While revelers at Sasquatch danced the night away to The National on Saturday night, back in Seattle at The Crocodile Kithkin took to the serious business of drawing the battle lines of the coming apocalypse.
Kithkin, self-described “tree punks,” were on hand to celebrate the release of their debut album, “Rituals, Trances & Ecstasies for Humans in the Face of The Collapse.” It’s an album full of kinetic energy, comforting pop-tinged hooks and stories about the struggle to keep moving forward in an increasingly screwed up world.
There’s a level of calculation on the album that Kithkin shed in their manic set of youthful energy and riotous, cathartic release. The dual-drum attack of “Fallen Giants” announced the energy the band of local recent college grads was intent on bringing, and it gave a welcome punk-rock edge to the anthemic folk-rock sound that has become dominant. (It makes sense, given that Kithkin worked with The Head and the Heart producer Shawn Simmons ).
By the time Kithkin hit “Dying Season,” full of bluesy hell fire, it was clear that while the band knew how to deliver a satisfying hook, there were larger things at stake. Angry and jarring, it was the first song that truly conjured images of what “The Collapse” might feel like.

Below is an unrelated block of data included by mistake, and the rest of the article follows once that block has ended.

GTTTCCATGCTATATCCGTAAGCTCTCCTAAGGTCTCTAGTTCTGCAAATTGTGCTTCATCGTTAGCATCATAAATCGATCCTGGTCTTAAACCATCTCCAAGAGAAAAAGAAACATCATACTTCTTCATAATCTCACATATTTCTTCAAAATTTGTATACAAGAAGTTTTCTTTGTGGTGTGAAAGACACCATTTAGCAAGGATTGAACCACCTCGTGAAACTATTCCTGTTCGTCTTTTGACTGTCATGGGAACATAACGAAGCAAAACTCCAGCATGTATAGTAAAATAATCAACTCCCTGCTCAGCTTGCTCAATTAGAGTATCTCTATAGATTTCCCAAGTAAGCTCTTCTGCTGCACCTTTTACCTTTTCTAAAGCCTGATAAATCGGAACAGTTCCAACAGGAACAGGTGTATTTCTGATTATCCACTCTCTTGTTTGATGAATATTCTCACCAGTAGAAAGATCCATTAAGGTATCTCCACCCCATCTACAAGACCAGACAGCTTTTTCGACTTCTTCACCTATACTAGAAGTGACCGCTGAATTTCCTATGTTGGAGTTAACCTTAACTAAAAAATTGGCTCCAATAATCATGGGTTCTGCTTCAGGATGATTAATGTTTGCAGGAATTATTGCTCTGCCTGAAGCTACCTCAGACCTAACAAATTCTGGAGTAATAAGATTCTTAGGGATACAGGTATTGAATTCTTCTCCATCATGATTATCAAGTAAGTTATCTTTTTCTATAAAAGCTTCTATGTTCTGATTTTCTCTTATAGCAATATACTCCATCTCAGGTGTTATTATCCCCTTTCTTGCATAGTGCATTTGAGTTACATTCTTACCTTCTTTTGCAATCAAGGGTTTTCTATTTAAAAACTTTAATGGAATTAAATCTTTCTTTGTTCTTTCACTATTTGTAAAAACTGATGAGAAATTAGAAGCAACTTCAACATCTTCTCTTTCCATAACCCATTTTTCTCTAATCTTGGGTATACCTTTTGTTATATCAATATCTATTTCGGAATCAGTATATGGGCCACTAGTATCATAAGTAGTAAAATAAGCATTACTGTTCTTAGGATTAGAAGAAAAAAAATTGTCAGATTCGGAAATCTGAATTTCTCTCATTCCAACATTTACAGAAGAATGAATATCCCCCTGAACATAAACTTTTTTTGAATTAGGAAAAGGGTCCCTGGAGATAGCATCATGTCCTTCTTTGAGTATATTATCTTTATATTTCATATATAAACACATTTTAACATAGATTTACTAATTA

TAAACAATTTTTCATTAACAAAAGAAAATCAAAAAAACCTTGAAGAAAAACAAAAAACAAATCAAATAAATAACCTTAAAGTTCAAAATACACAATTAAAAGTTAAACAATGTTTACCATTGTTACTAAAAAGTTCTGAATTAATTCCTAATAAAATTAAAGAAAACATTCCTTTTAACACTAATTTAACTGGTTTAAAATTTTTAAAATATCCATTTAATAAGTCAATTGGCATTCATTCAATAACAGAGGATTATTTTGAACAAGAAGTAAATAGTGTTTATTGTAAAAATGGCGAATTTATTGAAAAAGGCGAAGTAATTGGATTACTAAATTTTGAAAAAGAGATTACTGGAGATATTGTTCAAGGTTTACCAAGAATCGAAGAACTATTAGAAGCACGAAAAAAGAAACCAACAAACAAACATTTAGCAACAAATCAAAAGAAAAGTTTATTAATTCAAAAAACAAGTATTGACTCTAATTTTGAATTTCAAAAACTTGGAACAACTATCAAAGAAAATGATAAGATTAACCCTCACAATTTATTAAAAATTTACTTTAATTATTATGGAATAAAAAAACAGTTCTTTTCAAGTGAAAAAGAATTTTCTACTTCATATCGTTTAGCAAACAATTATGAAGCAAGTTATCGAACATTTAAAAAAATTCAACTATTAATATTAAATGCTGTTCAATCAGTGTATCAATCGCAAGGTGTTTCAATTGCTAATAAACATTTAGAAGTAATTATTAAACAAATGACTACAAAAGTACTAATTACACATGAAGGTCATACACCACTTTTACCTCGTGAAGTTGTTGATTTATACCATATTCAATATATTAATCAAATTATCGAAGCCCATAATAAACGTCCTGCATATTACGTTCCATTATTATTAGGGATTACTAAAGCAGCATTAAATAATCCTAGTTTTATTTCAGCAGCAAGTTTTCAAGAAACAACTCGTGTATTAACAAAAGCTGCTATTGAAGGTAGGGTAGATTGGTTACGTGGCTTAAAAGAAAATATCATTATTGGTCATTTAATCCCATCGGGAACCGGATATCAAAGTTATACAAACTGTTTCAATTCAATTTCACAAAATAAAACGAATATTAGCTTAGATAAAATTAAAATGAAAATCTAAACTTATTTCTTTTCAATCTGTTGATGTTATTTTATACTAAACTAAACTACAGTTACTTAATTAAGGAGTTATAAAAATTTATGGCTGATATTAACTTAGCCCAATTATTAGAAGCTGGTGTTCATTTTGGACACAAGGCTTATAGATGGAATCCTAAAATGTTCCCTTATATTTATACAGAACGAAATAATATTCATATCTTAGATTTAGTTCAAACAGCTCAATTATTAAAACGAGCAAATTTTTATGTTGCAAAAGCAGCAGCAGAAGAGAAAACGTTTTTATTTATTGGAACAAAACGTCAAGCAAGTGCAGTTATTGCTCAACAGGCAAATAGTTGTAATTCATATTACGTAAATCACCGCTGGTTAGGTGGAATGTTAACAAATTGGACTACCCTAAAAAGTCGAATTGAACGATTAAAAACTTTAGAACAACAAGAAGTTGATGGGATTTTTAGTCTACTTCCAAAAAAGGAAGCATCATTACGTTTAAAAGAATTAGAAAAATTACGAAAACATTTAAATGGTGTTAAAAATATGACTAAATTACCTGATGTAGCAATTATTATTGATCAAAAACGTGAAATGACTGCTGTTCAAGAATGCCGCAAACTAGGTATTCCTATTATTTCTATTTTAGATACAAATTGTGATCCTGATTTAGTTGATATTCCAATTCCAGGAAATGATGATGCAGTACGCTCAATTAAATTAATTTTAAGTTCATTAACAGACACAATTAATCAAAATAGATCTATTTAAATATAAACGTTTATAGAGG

As they often did, Kithkin brought immediate balance by launching into the joyous “Asunder,” which balanced a whimsical melodic hook against the downward force of tribal drum beats.
Not everything worked so well. The middle of the set bogged down as a long instrumental intro to one song sapped the set of energy, while “Fire Mumblers” was a vortex of noise that made the compelling melody difficult to distinguish.
Still, the band finished strong with “Sorcerer,” which also closes their album. The plodding denouement offered one last bit of cathartic howling and allowed for the hope that even if the end is coming, at least it’ll sound good.
Kithkin started late at around 11:50, which might account for the fact that more people were there for Master Musicians of Bukkake, who are not easily categorized but sounded like Satanic New Age. It was unnerving performance art and while the crowd might not have known what to make of them, the Master Musicians were easily just as compelling as Kithkin.
Some bands are simply weird for the sake of being weird, but the deliberate, slow moves of the masked lead singer gave the performance an oddly ceremonial feeling. I couldn’t tell if we were supposed to be praying or perhaps preparing for indoctrination.
While I enjoyed Kithkin immensely, the indelible moment belongs to the band with the bog monster for a lead singer.
-Owen R. Smith, on Twitter @inanedetails